By Neil Hart (auth.)
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Additional info for Alfred Marshall and Modern Economics: Equilibrium Theory and Evolutionary Economics
10 Similarly, the ability to introduce or replicate new routines was also, in most instances, associated with large manufacturers. Marshall’s observations of industry also led him to discern that the reciprocal effects of the division of labour and localisation of industry could often be secured by the concentration of many small businesses of a similar character in particular localities. However, while the localisation of industry was a signiﬁcant dimension of industrial organisation, its occurrence did not imply that the forces that appear to favour larger ﬁrms were extinguished.
12 As the industry experiences growth, the representative ﬁrm would be growing at the same rate as that of the industry as a whole, such that its size relative to the industry remained constant. Indeed, the characteristics of a representative ﬁrm cannot be determined a priori, as they are shaped by, and change with, those factors that determine the pattern of growth in the industry as a whole (Metcalfe 2007b: S5). From an analytical perspective, the representative ﬁrm was intended to represent ‘in miniature’ the supply curve of the industry, and in order to investigate how the industry as a whole may respond to a given change, we simply analyse how the hypothetical representative ﬁrm is likely to react (Principles: 317).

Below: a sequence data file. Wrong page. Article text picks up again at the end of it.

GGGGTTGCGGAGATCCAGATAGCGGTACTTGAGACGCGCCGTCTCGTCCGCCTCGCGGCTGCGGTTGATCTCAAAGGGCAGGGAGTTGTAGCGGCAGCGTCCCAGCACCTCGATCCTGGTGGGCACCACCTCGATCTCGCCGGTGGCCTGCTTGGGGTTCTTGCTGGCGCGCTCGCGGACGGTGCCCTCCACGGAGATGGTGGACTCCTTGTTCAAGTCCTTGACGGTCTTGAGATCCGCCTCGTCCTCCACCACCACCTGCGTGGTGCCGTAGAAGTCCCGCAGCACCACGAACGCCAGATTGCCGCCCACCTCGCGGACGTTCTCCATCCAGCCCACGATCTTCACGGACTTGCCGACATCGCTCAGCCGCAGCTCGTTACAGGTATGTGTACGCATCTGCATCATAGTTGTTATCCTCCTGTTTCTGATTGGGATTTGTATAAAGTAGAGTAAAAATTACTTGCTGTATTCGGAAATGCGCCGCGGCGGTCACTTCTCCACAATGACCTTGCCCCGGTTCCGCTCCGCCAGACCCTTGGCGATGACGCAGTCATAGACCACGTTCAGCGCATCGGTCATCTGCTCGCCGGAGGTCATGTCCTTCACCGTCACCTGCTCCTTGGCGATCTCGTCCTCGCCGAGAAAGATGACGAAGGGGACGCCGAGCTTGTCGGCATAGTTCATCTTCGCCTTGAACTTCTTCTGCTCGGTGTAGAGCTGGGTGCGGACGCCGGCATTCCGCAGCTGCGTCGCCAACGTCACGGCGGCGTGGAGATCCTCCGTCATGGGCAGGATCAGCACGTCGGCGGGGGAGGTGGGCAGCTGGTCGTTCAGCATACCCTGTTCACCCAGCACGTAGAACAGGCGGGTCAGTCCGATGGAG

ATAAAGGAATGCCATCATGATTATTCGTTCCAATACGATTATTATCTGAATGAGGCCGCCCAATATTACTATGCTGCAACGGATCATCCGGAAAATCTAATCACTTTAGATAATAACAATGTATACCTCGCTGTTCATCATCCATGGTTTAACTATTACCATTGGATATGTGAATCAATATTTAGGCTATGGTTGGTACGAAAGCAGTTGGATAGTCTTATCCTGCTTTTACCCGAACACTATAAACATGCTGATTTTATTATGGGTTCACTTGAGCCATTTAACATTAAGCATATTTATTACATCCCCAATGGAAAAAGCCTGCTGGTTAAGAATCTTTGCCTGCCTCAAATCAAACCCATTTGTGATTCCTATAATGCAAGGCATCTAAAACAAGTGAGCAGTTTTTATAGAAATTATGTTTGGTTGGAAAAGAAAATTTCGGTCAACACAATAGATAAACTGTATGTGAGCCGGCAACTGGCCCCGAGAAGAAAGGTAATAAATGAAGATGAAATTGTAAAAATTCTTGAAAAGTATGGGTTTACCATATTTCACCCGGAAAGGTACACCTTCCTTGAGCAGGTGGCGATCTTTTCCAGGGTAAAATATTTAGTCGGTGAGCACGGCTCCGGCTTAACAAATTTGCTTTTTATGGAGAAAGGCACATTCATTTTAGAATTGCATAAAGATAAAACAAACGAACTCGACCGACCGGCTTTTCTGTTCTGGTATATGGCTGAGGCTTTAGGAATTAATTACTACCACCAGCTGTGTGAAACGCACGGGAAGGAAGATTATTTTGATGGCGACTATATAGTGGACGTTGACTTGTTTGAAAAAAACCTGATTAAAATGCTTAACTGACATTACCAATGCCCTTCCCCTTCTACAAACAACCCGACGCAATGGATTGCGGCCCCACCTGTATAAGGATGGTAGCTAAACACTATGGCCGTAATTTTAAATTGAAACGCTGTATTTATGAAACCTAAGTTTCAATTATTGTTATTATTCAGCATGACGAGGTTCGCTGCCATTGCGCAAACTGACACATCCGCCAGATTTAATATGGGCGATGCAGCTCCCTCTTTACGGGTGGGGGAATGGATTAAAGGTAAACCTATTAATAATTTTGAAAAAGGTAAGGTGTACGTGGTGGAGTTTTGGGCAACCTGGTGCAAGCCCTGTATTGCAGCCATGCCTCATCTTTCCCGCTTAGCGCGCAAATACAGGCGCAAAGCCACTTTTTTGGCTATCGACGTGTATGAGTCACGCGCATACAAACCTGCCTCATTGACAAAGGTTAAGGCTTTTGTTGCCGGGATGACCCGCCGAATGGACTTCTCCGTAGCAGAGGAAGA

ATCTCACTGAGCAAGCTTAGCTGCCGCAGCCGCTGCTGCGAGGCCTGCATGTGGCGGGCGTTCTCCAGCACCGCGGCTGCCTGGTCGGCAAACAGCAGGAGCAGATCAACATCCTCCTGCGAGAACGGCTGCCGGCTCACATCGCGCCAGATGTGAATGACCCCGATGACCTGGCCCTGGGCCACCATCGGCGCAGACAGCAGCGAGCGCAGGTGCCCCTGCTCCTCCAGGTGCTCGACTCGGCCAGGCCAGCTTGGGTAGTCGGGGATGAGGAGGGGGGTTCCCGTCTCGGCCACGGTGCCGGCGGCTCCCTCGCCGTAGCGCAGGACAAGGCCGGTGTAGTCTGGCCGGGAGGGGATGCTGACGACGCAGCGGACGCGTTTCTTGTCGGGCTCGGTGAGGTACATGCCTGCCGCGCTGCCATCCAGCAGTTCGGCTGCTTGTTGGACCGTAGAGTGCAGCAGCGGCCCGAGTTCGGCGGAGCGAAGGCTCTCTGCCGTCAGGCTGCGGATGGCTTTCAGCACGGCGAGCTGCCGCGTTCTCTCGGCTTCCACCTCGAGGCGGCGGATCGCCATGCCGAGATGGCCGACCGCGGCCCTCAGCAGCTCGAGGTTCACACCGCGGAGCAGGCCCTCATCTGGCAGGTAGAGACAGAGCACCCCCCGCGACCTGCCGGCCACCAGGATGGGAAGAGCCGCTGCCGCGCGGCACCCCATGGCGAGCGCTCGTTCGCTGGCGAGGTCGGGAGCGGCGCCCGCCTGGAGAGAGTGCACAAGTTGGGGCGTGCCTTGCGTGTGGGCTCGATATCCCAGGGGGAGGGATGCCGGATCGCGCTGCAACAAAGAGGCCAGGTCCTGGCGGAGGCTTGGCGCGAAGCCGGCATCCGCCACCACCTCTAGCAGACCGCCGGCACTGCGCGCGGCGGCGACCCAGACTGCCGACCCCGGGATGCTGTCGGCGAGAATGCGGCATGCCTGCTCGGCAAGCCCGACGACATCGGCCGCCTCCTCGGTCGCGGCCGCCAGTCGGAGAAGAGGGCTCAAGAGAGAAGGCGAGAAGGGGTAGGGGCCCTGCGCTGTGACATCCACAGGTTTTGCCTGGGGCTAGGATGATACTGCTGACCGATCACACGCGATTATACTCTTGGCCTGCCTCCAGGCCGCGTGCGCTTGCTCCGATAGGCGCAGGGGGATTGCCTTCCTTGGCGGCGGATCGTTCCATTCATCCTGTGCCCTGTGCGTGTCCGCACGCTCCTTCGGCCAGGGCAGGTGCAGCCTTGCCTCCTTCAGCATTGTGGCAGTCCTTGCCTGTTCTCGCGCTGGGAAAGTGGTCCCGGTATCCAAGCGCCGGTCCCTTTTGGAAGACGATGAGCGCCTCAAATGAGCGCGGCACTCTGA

This had followed what has been termed an ‘Age of Tranquillity’, during which the evolving ‘Marshallian’ theoretical apparatus reigned virtually undisputed in the English-speaking world during the ﬁrst two decades of the twentieth century (Shackle 1967: 289). The attack on what was perceived to be the analytical core of Marshall’s economics was led by Piero Sraffa’s (1925, 1926, 1930) critical contributions, which Sraffa placed in the following context: In the tranquil view which the modern theory of value presents us there is one dark spot which disturbs the harmony of the whole.
Alfred Marshall and Modern Economics: Equilibrium Theory and Evolutionary Economics by Neil Hart (auth.)